More than 100,000 scam phone calls to the vulnerable and elderly have been blocked in a year, as a result of a £500,000 project, announced by Prime Minister Theresa May last April, saw 99% of unwanted calls halted.
Thousands of devices were given to people at risk, including those with dementia.
Between May 2017 and April 2018 108,918 calls were not accepted.
The devices will not allow recorded messages, silent calls and calls from numbers not pre-identified by the homeowner.
Eight in 10 had felt worried and 60 per cent felt threatened or scared.
After the blockers were installed this fell to 17 per cent and 10 per cent.
Trading Standards’ Louise Baxter said: “Nuisance phone calls have a huge impact on emotional and physical health, not to mention financial losses.”
Digital Minister Margot James said: “We are determined to end the plague of nuisance calls ruining elderly and vulnerable people’s lives. Only last month we laid out plans to make bosses of rogue companies personally liable for up to £500,000 if their firm breaks the law.”
It is estimated that over five years the 1,500 call blockers given out will save consumers and taxpayers £18million.
- If it sounds too good to be true it probably is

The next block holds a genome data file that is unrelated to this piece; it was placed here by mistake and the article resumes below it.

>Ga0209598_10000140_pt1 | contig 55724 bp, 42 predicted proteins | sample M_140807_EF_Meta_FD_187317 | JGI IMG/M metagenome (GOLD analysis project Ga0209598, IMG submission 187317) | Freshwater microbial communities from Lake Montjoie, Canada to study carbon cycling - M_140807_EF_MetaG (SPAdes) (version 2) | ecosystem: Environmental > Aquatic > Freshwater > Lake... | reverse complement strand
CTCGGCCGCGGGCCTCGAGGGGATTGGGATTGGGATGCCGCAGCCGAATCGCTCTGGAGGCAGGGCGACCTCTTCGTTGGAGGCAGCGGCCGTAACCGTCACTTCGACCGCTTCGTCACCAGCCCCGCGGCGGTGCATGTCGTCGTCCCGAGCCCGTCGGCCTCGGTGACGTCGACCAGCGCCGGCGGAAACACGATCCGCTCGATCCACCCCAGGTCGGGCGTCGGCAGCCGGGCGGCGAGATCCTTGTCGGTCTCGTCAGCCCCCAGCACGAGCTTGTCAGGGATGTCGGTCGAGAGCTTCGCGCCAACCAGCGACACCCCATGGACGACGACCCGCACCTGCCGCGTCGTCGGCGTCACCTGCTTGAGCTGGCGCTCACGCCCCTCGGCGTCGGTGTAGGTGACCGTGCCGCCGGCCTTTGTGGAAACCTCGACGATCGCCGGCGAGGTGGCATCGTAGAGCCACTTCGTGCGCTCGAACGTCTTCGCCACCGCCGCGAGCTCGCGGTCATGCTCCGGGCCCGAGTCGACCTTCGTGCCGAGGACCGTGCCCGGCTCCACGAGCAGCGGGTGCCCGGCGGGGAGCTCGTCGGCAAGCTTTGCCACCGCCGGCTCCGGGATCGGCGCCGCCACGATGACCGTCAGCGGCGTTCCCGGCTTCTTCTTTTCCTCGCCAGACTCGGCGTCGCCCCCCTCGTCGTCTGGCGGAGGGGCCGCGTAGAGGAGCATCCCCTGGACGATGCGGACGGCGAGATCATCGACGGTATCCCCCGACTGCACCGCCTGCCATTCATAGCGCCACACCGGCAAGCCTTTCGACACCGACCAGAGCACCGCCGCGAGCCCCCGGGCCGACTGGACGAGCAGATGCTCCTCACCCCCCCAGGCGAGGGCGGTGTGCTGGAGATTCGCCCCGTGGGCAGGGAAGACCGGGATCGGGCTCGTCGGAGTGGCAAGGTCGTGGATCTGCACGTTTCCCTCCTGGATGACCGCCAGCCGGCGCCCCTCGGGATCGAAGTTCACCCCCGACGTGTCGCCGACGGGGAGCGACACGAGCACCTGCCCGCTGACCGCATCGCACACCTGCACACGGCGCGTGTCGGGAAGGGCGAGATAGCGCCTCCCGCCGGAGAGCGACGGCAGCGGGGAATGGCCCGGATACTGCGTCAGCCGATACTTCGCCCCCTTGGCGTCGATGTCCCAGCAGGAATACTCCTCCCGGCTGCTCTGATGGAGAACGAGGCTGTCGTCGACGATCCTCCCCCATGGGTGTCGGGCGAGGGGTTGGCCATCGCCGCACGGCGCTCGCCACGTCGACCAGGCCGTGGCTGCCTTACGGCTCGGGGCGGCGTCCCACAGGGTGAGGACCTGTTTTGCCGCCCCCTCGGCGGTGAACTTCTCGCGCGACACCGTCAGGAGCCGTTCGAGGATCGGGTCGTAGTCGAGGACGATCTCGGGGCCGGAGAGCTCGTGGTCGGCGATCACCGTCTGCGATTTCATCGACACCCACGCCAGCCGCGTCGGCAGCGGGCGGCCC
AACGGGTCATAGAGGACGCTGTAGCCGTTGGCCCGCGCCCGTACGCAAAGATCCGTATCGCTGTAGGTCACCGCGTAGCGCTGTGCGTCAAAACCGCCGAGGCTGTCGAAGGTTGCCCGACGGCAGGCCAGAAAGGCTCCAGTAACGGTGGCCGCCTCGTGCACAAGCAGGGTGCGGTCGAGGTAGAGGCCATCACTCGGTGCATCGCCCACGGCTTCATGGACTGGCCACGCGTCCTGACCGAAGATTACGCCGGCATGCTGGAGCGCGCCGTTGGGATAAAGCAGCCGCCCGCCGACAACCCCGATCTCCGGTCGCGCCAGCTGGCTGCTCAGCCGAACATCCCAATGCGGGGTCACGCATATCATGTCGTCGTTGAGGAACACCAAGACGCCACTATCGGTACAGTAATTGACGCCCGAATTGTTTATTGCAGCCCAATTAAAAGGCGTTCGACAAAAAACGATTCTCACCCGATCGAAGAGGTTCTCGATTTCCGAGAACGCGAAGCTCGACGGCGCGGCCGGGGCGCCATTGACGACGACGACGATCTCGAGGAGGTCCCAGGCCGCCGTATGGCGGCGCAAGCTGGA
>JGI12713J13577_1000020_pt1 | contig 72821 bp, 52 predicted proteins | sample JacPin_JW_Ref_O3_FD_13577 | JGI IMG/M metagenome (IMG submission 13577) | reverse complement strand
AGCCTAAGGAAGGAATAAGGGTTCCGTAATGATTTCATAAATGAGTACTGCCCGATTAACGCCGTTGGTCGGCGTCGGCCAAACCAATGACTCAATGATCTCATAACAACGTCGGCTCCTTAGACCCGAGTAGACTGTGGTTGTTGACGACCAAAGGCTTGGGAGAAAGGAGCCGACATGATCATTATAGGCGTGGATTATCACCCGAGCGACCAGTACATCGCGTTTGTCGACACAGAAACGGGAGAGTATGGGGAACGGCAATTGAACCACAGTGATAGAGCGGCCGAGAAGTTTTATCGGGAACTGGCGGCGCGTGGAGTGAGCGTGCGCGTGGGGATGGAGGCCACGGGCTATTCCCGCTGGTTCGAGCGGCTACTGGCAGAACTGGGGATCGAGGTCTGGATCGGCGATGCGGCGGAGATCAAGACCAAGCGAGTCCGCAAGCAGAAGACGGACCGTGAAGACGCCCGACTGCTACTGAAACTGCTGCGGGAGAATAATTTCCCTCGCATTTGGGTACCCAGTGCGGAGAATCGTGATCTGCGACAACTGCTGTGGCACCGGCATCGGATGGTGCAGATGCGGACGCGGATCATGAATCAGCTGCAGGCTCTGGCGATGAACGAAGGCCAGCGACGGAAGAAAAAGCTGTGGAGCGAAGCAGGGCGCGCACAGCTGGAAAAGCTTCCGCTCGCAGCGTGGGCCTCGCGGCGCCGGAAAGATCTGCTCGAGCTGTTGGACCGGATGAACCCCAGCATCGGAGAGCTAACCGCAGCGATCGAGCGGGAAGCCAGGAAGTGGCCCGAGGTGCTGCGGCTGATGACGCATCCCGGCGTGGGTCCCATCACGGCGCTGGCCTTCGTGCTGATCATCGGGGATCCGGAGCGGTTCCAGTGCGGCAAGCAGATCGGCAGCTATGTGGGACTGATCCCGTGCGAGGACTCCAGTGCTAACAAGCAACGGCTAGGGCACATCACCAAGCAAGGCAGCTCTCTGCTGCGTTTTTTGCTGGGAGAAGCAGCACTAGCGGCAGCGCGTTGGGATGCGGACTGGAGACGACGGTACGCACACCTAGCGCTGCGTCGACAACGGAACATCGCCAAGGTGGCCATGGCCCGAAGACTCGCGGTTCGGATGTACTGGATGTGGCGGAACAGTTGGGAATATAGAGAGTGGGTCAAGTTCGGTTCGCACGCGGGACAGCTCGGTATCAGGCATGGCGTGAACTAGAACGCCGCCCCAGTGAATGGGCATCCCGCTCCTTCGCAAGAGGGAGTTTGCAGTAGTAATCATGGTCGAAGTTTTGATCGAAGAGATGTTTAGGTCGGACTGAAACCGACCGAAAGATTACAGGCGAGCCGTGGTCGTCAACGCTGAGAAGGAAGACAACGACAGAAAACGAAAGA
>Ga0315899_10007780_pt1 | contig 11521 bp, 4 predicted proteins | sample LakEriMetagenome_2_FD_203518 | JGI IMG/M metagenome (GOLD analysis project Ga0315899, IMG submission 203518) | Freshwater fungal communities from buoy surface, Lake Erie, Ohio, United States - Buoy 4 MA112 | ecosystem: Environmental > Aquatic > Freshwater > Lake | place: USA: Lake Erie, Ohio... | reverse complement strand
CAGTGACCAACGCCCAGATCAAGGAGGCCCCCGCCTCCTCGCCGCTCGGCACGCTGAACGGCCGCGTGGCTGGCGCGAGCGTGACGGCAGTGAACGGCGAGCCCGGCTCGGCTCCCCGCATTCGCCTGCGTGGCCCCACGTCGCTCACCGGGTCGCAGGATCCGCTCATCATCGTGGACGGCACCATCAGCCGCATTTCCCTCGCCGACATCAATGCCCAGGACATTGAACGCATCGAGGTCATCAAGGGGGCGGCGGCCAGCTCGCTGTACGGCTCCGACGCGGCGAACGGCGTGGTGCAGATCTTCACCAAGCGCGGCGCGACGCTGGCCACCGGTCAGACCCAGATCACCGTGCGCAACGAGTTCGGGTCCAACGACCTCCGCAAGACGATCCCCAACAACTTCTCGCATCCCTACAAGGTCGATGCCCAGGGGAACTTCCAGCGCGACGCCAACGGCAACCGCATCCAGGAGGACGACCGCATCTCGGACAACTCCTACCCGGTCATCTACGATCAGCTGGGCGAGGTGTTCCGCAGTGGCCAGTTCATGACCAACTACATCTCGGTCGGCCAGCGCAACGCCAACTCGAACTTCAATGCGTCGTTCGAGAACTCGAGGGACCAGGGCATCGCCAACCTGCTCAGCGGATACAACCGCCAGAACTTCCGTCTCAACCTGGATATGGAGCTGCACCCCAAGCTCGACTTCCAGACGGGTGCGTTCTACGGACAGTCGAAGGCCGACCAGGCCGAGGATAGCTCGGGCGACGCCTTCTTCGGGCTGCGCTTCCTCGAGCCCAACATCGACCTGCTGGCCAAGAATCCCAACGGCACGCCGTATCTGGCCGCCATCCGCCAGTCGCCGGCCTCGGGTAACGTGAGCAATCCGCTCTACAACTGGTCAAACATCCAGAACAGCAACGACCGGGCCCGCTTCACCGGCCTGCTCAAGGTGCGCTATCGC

- Never give out your bank details or send money unless you are certain you can trust the person who has contacted you
- If you receive a sales call you have not requested, be suspicious
- Neither your bank or the police would collect a bank card, ask for your PIN or come to your home to collect financial paperwork
- You shouldn't have to pay money to receive a prize
- You shouldn't have to pay money via Ukash or Western Union to claim mis-sold PPI
- If you are put under pressure to make an immediate decision be suspicious and politely decline
- Computer firms do not make unsolicited calls to help fix your computer
- Register with the telephone preference service on 0845 070 0707 to block unwanted calls
- If you're still concerned, consider installing call blocking technology to reduce nuisance calls